With the advent of 3D printing technologies in dentistry, the optimization of printing conditions has been of great interest, so this study analyzed the accuracy of 3D-printed temporary restorations of different sizes produced by digital light processing (DLP) and liquid crystal display (LCD) printers. Temporary restorations of 2-unit, 3-unit, 5-unit, 6-unit, and full-arch cases were designed and printed from a DLP printer using NextDent C&B or an LCD printer using Mazic D Temp (n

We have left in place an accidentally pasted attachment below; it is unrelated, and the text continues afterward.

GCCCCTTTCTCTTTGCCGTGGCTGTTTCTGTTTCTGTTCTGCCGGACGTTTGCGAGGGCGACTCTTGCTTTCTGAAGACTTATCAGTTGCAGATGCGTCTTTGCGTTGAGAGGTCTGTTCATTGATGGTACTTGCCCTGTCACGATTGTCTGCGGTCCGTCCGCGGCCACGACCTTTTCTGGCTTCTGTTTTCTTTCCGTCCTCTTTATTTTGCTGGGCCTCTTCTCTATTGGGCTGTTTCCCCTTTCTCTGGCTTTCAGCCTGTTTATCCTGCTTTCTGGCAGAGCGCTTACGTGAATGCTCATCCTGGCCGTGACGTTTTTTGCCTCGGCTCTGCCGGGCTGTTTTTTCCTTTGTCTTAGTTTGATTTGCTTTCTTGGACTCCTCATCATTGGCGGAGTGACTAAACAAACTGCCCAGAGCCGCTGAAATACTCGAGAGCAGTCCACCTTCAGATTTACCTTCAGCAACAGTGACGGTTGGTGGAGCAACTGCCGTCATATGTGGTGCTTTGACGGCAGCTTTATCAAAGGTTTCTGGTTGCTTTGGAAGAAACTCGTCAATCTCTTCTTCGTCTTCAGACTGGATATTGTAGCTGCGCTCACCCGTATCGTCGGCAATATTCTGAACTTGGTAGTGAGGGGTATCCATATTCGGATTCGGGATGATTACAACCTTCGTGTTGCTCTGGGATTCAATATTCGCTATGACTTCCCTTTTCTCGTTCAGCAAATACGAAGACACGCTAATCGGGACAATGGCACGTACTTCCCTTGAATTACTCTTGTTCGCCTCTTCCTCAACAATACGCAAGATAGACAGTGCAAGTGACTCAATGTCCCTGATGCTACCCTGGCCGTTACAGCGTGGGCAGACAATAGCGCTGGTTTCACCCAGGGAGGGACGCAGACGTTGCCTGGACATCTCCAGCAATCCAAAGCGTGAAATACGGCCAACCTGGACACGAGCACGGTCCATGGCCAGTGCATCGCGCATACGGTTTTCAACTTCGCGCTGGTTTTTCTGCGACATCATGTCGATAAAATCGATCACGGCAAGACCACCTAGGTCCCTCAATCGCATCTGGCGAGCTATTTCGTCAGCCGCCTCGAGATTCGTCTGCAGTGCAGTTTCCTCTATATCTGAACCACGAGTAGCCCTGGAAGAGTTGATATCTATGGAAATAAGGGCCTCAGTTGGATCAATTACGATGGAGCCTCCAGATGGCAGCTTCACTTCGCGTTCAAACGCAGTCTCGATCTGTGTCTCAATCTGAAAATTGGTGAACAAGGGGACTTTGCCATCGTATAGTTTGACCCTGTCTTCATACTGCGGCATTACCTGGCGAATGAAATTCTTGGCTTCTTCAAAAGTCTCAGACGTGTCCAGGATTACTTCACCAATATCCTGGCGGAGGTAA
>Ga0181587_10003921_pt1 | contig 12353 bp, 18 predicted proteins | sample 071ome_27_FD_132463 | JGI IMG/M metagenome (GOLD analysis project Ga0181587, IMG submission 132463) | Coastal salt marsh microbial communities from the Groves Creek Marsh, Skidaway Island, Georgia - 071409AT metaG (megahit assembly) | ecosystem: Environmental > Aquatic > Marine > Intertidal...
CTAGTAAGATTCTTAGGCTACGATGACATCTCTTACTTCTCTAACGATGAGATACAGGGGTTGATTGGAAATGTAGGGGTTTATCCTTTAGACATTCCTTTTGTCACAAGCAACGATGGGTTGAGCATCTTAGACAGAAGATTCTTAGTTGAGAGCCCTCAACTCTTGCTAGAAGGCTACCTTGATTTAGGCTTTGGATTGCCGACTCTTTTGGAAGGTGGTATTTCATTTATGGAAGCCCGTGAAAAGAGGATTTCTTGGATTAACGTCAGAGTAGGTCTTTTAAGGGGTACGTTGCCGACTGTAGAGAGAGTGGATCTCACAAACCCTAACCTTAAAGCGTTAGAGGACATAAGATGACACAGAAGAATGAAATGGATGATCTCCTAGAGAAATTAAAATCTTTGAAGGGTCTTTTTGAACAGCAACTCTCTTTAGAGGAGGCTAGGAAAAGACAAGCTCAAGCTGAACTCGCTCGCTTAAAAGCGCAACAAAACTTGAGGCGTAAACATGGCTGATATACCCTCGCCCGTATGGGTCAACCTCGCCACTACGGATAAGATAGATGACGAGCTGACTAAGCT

= 10 each). The restorations were scanned, and each restoration standard tessellation language (STL) file was superimposed on the reference STL file, by the alignment functions, to evaluate the trueness through whole/point deviation. In the whole-deviation analysis, the root-mean-square (RMS) values were significantly higher in the 6-unit and full-arch cases for the DLP printer and in the 5-unit, 6-unit, and full-arch cases for the LCD printer. The significant difference between DLP and LCD printers was found in the 5-unit and full-arch cases, where the DLP printer exhibited lower RMS values. Color mapping demonstrated less shrinkage in the DLP printer. In the point deviation analysis, a significant difference in direction was exhibited in all the restorations from the DLP printer but only in some cases from the LCD printer. Within the limitations of this study, 3D printing was most accurate with less deviation and shrinkage when a DLP printer was used for short-unit restorations.
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